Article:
Often times, an artist or a band may get wrapped up in the effort to conform to a sound or style rather than seeking to create a vibe that actually fits them more effectively than many of the preordained titles and labels available really do. When Travis Hopper, lead singer and songwriter for Dallas-based Elkhart, was prepping for a show with guitarist Michael Crowder, they seemed to have a joint epiphany about how that night’s show, as well as the general direction of the band’s sound, would proceed from then on out. After listening to The Moon, it isn’t any surprise to learn that bands such as Red House Painters and Calexico were in heavy rotation at the rehearsal space, as Elkhart also leaves the listener with the inability to paint them into the “Alt-Country” corner while still posessing many of the twangier elements that many associate with the quasi-genre . Don’t mistake their influence-by-osmosis for lack of an individual identity however. Hopper told me via email that he and his band mates were tired of “doing something that felt like trying on someone else’s clothes - writing these pop songs that could be anyone’s songs.”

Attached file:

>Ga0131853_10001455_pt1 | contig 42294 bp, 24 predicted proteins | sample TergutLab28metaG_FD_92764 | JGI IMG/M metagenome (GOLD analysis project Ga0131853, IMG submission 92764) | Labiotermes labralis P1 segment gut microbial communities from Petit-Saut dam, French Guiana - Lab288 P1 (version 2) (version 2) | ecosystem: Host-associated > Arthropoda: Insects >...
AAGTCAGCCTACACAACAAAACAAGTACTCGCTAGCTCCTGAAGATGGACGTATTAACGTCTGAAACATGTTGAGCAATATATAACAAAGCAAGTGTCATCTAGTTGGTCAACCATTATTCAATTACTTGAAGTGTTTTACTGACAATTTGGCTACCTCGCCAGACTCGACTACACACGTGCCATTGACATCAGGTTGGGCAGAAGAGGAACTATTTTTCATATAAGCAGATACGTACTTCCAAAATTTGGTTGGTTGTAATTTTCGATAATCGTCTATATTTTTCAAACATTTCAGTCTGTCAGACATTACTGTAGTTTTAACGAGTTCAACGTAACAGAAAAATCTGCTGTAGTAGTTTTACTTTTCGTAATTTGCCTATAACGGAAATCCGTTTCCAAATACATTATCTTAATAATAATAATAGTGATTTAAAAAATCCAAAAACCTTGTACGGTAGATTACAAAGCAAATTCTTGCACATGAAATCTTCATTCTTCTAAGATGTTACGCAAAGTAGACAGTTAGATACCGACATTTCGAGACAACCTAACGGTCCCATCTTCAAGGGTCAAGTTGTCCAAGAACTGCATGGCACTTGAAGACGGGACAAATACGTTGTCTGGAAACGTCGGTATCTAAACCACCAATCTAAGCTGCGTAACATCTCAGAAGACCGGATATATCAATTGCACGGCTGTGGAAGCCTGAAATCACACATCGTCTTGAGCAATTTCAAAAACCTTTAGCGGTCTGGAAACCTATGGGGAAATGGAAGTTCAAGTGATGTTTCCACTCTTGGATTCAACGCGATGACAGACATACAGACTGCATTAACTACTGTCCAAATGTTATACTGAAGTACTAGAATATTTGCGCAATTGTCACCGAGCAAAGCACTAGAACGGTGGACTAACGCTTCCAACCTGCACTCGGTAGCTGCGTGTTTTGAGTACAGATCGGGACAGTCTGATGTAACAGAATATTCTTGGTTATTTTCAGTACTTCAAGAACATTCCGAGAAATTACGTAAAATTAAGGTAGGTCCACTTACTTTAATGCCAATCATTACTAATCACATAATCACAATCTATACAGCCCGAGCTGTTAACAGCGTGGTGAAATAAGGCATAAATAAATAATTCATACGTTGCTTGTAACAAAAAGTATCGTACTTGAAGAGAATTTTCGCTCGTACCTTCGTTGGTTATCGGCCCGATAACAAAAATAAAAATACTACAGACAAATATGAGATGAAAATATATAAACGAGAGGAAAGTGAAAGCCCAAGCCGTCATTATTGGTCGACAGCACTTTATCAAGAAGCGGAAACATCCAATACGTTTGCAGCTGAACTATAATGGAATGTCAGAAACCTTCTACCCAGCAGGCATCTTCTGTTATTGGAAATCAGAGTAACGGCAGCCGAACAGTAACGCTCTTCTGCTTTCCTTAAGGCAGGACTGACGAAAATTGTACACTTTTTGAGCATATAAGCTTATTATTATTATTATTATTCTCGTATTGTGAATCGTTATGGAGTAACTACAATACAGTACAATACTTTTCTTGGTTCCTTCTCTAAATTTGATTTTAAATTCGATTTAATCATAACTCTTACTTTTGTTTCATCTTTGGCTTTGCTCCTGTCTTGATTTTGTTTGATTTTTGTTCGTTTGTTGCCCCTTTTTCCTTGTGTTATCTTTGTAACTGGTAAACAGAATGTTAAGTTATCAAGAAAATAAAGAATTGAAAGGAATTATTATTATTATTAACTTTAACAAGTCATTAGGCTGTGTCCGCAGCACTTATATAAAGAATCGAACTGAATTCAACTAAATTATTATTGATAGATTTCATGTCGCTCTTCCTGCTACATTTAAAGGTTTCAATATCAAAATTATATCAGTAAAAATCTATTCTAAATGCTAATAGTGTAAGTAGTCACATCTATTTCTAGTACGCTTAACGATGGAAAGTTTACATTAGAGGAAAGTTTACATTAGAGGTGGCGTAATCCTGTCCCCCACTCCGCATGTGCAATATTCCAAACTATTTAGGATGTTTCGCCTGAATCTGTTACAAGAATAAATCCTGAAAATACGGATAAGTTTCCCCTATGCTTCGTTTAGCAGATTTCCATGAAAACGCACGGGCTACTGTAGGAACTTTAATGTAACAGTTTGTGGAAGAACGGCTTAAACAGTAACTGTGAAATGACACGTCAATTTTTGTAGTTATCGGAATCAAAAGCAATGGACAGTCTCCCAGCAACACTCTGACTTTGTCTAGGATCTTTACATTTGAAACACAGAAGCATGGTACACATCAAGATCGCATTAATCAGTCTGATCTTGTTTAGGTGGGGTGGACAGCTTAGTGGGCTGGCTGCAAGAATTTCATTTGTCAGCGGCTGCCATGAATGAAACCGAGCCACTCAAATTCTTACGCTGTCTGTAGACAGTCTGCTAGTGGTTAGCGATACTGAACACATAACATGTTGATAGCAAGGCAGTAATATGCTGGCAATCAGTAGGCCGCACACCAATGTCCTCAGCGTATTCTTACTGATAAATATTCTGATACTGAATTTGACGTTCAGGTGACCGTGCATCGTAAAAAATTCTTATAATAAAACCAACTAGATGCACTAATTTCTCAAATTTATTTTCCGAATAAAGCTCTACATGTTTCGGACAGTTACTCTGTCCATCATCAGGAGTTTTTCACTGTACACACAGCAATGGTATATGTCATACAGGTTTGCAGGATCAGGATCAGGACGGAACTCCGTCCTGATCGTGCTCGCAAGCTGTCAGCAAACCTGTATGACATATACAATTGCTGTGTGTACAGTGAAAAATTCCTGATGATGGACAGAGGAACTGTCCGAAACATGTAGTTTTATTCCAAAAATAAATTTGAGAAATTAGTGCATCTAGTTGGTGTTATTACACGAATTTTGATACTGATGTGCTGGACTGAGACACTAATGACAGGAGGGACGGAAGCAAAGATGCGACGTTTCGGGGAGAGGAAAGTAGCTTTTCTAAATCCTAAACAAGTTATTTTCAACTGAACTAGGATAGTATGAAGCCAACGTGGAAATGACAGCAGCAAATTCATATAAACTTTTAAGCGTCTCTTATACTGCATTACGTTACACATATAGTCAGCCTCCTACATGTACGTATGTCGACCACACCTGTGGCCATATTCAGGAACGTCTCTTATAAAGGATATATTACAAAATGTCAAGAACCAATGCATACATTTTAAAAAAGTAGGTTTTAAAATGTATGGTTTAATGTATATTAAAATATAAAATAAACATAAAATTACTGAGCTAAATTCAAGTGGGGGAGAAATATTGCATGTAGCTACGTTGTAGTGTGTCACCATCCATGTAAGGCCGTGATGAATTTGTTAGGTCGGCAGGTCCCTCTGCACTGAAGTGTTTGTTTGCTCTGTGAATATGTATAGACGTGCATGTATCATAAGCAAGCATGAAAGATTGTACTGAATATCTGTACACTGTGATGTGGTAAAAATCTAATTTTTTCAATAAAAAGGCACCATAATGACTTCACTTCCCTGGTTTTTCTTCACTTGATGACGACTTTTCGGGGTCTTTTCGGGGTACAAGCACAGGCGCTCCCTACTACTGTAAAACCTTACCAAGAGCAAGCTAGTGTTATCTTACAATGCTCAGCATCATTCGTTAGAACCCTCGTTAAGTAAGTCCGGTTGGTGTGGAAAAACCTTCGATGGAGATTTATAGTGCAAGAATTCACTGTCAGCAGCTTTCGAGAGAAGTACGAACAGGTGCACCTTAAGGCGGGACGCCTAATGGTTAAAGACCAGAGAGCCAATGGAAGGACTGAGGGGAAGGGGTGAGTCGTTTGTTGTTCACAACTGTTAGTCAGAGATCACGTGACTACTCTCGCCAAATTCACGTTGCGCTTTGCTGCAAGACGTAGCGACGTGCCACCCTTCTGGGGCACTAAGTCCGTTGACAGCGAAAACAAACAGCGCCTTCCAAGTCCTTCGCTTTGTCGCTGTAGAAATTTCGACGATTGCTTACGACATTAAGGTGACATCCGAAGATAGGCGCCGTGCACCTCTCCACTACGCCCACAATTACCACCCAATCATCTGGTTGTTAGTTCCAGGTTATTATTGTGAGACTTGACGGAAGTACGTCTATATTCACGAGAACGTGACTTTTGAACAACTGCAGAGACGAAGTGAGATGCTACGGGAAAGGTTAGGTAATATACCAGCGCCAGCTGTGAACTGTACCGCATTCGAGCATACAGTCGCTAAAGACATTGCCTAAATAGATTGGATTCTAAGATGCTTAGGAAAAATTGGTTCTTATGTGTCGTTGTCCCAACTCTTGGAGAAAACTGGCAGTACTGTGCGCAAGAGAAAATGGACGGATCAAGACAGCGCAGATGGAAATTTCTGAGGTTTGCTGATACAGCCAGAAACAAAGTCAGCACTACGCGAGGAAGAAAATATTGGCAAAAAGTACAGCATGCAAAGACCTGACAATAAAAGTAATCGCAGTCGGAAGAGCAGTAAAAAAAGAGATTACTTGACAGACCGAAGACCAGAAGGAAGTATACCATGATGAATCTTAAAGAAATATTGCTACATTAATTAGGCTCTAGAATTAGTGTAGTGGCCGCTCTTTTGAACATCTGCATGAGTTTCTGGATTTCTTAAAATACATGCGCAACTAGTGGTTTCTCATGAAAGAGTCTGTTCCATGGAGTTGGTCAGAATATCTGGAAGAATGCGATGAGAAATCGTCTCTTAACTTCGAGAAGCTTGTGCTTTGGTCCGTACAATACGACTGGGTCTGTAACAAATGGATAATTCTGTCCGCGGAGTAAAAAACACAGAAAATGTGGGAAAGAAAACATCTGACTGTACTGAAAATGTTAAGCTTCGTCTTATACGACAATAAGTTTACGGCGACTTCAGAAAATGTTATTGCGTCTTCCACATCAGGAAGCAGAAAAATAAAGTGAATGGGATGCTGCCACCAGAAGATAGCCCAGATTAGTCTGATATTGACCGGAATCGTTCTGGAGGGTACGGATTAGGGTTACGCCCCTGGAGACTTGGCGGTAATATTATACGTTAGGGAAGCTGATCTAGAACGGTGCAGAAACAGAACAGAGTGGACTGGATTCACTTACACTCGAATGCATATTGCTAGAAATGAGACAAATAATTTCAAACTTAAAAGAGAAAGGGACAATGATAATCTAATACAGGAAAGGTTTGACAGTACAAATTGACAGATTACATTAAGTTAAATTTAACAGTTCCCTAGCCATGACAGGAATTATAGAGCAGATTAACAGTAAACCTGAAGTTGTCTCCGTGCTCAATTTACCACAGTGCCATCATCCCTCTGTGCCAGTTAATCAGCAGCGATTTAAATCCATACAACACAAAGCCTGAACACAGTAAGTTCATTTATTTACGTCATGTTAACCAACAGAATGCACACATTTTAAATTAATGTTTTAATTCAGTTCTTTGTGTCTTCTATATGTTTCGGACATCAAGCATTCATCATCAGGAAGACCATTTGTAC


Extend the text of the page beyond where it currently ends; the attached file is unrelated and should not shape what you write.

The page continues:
Using the memories that Hopper has carried from his hometown of Houston, Elkhart has created an exemplary document that can almost be considered a concept album. When many bands are creating a signature sound or feel, there is an extremely fine line that is traversed between the areas of cohesion or theme and merely monotonous. With the hushed and whispery vocals of Hopper tying the 9 tracks of The Moon together, this album establishes a pace that never crosses over to mundane or bland, but presents a mood that compels the listener to join along as if reading a book and discovering more as the story continues to unfold.